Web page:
By Raam Wong, Albuquerque Journal Staff Writer
If a fire ever broke out in one of Los Alamos' nuclear facilities, a new report raises questions about the ability of local firefighters to properly put it out.
The report comes three months after the federal government signed a new agreement in which Los Alamos County's fire department will continue protecting the nuclear weapons lab, a sprawling site that covers 40 square miles.
A cover letter attached to the December report states “there are weaknesses in the current capability to respond to a fire or other emergency event in the unique hazard environments associated with nuclear facilities at [Los Alamos National Laboratory].”
The report by federal safety officials also raises concerns about staffing at the lab, as well as a lack of progress in addressing previously-identified weaknesses in fire protection. A lab spokesman said Tuesday improving fire protection is an ongoing priority.
Recent drills suggest “significant weaknesses” in the capability of firefighters to respond to emergencies in nuclear facilities, according to the report.
In a July 2007 exercise at a facility that handles radioactive waste, for instance, county fire personnel were ineffective in providing first aid to an injured and contaminated subject because of a lack of understanding about the hazard presented by fictional contamination, according to the report.
During another drill, the route used by emergency personnel in responding to a fire at the Plutonium Facility would have spread the contamination, the report states. Personnel also failed to establish “clean and contaminated zone perimeters.”
Despite the problems, “the exercise objectives were rated as having been successfully met in most cases,” according to the report.
The federal government's contract with the county to provide fire services expired in 1997. Since then, protection was provided under renewing 45-day agreements as officials hammered out a new contract.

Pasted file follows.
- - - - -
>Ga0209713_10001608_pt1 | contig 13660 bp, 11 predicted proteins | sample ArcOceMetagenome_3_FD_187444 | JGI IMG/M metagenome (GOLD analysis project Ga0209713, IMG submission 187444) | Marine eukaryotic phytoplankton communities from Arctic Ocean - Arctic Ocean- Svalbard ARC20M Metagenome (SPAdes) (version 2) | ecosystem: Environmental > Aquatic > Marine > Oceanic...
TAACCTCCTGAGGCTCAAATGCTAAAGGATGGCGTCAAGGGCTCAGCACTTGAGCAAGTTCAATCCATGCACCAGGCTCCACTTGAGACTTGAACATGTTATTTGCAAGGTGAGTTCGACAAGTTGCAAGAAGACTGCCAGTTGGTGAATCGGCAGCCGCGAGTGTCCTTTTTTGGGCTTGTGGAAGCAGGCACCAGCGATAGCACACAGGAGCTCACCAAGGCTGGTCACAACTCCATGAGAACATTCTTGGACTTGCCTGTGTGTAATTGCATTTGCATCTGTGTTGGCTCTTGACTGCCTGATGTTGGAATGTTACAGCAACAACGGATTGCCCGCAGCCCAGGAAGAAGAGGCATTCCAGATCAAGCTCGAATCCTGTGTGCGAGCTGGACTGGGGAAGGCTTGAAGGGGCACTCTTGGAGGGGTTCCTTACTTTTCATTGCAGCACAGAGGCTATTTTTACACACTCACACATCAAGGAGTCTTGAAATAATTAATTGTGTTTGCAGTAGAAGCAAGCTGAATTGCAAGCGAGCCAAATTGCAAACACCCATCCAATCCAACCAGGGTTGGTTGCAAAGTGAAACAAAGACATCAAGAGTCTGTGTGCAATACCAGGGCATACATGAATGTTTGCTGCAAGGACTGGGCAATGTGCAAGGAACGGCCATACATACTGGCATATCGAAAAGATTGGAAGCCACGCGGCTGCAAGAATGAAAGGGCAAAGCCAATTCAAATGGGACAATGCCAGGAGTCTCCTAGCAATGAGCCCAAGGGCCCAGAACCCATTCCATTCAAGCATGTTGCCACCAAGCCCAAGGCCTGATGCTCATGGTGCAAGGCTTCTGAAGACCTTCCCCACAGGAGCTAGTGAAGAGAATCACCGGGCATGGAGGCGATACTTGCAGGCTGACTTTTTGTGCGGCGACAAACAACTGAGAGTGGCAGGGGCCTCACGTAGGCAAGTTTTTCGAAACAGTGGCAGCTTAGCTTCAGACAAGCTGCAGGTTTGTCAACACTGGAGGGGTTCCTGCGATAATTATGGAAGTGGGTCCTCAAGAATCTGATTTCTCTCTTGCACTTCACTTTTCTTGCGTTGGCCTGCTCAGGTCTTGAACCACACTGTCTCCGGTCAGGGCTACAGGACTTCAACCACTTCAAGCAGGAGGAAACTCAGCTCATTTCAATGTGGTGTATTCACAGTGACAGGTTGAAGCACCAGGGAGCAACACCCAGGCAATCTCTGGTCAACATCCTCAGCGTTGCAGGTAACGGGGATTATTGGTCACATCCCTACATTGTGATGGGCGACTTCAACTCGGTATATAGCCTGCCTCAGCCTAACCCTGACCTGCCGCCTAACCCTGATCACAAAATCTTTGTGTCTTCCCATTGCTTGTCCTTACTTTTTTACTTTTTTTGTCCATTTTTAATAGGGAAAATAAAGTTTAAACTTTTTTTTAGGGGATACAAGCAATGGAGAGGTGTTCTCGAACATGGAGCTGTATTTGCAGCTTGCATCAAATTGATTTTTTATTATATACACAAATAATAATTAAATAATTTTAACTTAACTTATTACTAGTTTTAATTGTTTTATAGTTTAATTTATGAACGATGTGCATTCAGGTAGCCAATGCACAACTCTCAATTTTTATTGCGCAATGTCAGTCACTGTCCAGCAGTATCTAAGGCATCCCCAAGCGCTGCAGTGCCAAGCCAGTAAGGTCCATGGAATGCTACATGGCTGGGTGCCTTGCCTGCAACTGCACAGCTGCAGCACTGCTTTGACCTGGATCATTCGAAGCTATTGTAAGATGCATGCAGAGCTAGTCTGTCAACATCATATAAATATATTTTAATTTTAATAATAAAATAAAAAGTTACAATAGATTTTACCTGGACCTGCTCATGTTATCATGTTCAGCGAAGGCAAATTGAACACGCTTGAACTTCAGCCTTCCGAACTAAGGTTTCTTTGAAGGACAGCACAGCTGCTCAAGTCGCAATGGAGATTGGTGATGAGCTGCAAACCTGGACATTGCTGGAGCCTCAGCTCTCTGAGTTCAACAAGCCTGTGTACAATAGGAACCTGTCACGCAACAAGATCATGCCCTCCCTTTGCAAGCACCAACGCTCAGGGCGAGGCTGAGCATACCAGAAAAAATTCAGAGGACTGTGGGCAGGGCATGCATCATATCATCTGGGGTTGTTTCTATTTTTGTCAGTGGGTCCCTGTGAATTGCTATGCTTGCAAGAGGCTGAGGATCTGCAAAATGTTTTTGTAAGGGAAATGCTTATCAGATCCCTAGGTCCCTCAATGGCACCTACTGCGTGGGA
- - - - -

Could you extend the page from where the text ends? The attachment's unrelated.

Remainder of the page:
After some 11 years of negotiating, the National Nuclear Security Administration and the county signed a five-year cooperative agreement in October.
The agreement describes minimum staffing, staffing at key fire stations, and response times for nuclear facility emergencies. It also calls for a nuclear facilities reserve force of seven firefighters that cannot be deployed to nonlab events without notifying NNSA.
The agreement also requires that training plans be reviewed and approved annually by the county and the NNSA .
Fire Chief Douglas MacDonald said he had not yet read the report by the Defense Nuclear Facilities Safety Board and referred questions to the NNSA.
An agency spokesman in Washington, D.C., referred questions to the NNSA's Los Alamos office, which did not return a call for comment.
Lab spokesman Kevin Roark said in a statement: “We are continually working through the (NNSA's) Los Alamos Site Office with the Los Alamos Fire Department to help improve training, emergency fire scenario exercise activities, and overall fire protection response services.”
Roark said a good indicator of the lab's current capability was the response to a fire in Ancho Canyon last summer that involved more than 40 multiagency firefighters. The fire — sparked by a lab equipment test — was under control in just a few hours, Roark said.
“Of course we believe that fire protection services can always be improved and have always worked toward that end,” the spokesman said.
Weaknesses in the lab's fire protection program were last detailed in 2004 when LANL completed a so-called baseline needs assessment.
Since that time, “minimal progress” has been made in addressing those issues, some of which date back to 1995, according to the report. The lab is now updating that assessment.
Other concerns raised in the report include inadequate staffing in the lab's Fire Protection Group.
Previous evaluations found a need for 10 engineers in the group, while the budgeted staffing level for the positions is only six.
The letter attached to the report asks the NNSA to respond within 90 days with information detailing immediate measures taken to improve fire and emergency response capabilities, a copy of the new baseline needs assessment, and a strategy and schedule for achieving the emergency response capability.